Thursday, December 22, 2011

Databases on Flash done Inexpensively


If you're looking at putting your database (SAP, Hana, Sql Server, MySQL, Oracle...whatever) on flash, you should *really* take a look at FusionIO.  FusionIO is how Facebook is able to drive its MySQL databases so fast.  The ioDrive card is a single point of failure for your storage, so you need some way to protect it.  Oracle ASM's normal redundancy is effectively software mirroring...and its very simple to use and set up.  If you have the budget, you can get truly extreme performance by using ASM's normal redundancy to mirror two ioDrives, but this method of protection would effectively double the cost of your FusionIO purchase. 

If you need more performance than you currently have, and you can't afford the cost of the storage it would take to put your entire database on flash, there's a different way to get it done, while still protecting the storage from a single point of hardware failure.

In my previous post about databases on flash, I talked about "option #4", which is-set up ASM as if its an extended cluster (when its not) and set it to use the fast, relatively expensive (per GB) FusionIO ioDrive storage as the preferred read failgroup.  The other failgroup is your existing SAN storage.  There are advantages of doing this instead of just getting faster storage on your SAN.  You're more HA than before, because you're protected from a storage failure from either the SAN or from the ioDrive.  If the SAN storage is unavailable, the database will stay up and running, tracking all the changes that are made since the SAN failed.  Depending on how long the outage lasts, and how you configured the diskgroup, when the SAN comes back, it'll apply those changes and after a while the SAN storage will again be in sync with the ioDrive.  If the ioDrive goes down, the database will continue to run completely on SAN storage until the ioDrive is back online...at which point, things can be synced up again.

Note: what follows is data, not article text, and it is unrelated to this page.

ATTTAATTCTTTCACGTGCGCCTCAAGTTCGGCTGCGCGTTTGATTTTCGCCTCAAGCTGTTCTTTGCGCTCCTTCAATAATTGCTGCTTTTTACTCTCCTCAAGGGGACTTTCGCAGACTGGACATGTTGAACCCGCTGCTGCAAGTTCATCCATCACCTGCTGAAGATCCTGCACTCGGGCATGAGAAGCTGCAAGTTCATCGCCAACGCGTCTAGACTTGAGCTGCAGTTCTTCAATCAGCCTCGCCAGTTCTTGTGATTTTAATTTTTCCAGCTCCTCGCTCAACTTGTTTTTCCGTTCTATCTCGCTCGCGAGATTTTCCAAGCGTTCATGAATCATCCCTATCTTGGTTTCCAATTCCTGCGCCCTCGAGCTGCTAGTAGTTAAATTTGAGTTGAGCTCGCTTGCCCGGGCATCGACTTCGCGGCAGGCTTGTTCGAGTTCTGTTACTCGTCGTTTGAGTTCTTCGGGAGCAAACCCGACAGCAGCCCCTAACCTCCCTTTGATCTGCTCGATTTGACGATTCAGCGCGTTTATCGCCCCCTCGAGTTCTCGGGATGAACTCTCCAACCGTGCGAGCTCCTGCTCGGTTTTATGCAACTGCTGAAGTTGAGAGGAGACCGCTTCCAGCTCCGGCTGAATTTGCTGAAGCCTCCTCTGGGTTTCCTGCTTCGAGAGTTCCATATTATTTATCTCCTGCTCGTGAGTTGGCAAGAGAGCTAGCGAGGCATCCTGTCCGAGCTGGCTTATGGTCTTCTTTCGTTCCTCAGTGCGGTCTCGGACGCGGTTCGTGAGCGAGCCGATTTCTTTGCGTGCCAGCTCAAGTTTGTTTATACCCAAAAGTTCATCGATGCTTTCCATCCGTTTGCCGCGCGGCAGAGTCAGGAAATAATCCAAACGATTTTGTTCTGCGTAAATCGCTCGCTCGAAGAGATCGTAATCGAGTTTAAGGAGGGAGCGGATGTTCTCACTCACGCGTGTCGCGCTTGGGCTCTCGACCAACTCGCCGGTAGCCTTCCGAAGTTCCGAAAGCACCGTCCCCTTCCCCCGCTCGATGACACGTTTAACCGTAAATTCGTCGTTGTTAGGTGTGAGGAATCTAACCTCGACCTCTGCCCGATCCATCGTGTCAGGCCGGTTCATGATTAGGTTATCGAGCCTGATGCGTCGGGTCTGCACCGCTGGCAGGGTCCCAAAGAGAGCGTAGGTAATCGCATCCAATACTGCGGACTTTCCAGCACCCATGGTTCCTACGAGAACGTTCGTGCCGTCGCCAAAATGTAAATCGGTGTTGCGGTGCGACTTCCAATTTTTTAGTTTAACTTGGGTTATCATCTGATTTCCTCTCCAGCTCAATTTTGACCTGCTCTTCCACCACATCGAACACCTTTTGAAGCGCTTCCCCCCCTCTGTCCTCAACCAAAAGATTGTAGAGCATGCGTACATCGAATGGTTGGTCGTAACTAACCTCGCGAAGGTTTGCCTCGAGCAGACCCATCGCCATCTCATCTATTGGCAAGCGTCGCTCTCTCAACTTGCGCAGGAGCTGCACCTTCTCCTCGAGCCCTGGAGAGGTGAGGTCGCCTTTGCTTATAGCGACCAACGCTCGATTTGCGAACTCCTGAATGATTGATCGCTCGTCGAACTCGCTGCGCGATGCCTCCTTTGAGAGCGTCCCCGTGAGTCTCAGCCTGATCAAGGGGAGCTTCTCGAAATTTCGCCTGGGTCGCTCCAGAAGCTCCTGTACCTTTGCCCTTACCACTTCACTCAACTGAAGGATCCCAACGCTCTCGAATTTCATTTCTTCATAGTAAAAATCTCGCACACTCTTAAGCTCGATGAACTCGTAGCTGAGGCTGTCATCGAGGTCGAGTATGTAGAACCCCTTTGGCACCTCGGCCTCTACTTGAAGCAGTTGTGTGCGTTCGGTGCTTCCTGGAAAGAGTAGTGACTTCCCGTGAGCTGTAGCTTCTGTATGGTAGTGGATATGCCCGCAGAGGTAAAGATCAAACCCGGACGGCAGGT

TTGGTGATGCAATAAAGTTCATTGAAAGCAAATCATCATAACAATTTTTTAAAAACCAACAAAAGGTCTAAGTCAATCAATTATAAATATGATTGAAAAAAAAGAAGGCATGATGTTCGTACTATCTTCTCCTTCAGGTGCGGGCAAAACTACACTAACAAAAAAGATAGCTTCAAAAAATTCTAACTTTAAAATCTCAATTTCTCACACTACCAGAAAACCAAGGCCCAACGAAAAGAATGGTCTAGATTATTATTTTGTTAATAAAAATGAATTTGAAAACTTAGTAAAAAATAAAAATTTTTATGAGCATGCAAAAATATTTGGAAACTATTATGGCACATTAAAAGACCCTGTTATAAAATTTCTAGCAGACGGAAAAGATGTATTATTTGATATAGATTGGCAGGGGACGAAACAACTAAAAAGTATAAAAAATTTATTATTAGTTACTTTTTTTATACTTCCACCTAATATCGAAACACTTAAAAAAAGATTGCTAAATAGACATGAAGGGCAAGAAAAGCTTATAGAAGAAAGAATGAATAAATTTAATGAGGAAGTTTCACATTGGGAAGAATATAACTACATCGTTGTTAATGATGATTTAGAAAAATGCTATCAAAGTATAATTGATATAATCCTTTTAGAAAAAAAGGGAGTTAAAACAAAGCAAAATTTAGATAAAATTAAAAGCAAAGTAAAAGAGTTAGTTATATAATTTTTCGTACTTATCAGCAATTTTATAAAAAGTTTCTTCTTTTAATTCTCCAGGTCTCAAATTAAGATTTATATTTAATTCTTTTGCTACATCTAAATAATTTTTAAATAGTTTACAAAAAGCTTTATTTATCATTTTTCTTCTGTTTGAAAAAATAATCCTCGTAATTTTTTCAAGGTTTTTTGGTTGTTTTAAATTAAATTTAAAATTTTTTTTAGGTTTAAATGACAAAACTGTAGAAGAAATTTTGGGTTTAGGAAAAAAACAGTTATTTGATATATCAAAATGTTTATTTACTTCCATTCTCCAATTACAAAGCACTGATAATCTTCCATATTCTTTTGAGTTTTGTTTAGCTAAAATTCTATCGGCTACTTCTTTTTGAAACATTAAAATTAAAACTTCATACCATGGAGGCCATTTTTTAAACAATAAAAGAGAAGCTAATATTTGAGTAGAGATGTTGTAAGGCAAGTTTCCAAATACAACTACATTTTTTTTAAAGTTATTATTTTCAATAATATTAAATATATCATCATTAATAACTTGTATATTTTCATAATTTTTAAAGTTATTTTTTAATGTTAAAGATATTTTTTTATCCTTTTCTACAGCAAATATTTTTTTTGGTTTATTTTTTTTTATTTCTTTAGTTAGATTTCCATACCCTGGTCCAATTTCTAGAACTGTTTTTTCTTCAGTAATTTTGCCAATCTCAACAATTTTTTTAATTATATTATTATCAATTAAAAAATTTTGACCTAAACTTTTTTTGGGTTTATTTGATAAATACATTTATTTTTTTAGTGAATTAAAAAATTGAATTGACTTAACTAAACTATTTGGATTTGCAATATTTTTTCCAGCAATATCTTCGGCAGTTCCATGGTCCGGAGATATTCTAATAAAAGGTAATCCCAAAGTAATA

I wanted to quantify how this performs in a little more detail with a few tests.  Using the uc460 from the previous DB on Flash tests, I added an HBA, set up some mirrored SSD's on a SAN with 2 partitions, configured an ioDrive with 2 partitions and then I created 3 databases...one purely on the SSD's, one purely on FusionIO, and one that uses normal redundancy with the preferred reads coming from FusionIO.  All the databases are set up exactly the same, with only 256M of db_cache each.

Here is atop reporting IO while Swingbench is running on a database that's completely on the SSDs (sdb is the SSD presented from the SAN).

Test 1:


This is the same idea, but this time no SSD...with purely the ioDrive (fioa).

Test 2:


To set the preferred read fail group, you simply need to do this:

alter system set asm_preferred_read_failure_groups = 'diskgroup_name.failgroup_name';

This is the combination of the two, letting ASM distribute the write load in normal redundancy, with reads coming from the FusionIO card.


Test 3:



...as you can see:

1. All reads (yes, except for those 4 stray IO's) are coming from fioa, and the writes are distributed pretty much equally (both in IO's and MB/s) between fioa and sdb.

2. Atop is showing that even though all reads are coming from fio and its doing the same amount of writes as the SSDs on the SAN, its still easily able to keep up with the workload...its being throttled by the slower sdb storage.  One more time I have to point out...the ioDrive is sooo fast.  Incidentally, this speed is from the slowest, cheapest ioDrive made...the other models are much faster.

3. The Swingbench workload test is forcing the exact ratio of reads/writes will always happen.  The potential for more than the 200% read performance shown above exists.  What you would see if you logged in to the database while the test is running is that reads are lightning fast, and writes are 30% faster than they've ever been before on the legacy storage.  In this configuration the legacy storage is only required to do writes and no reads, so its able to do the writes faster than before (60,596 vs 46,466 IO's and 57.19 vs 43.92 MB/s).  All this performance boost (200%+ reads, 130% writes), and we now have an HA storage solution...at half the cost of moving the database completely to flash.

In the real world, your legacy storage wouldn't be a mirrored SSD on a SAN, it would likely be much faster FC storage in a raid array.  This ioDrive could be a failgroup to san storage 3 times faster than the SSD before you'd get diminishing returns...at which point, you could just add a 2nd ioDrive.  Still, I think the approach and the results will be the same.  Unless you have a legacy SAN solution that's faster than a few of these can do together, there are definite performance gains to be had.


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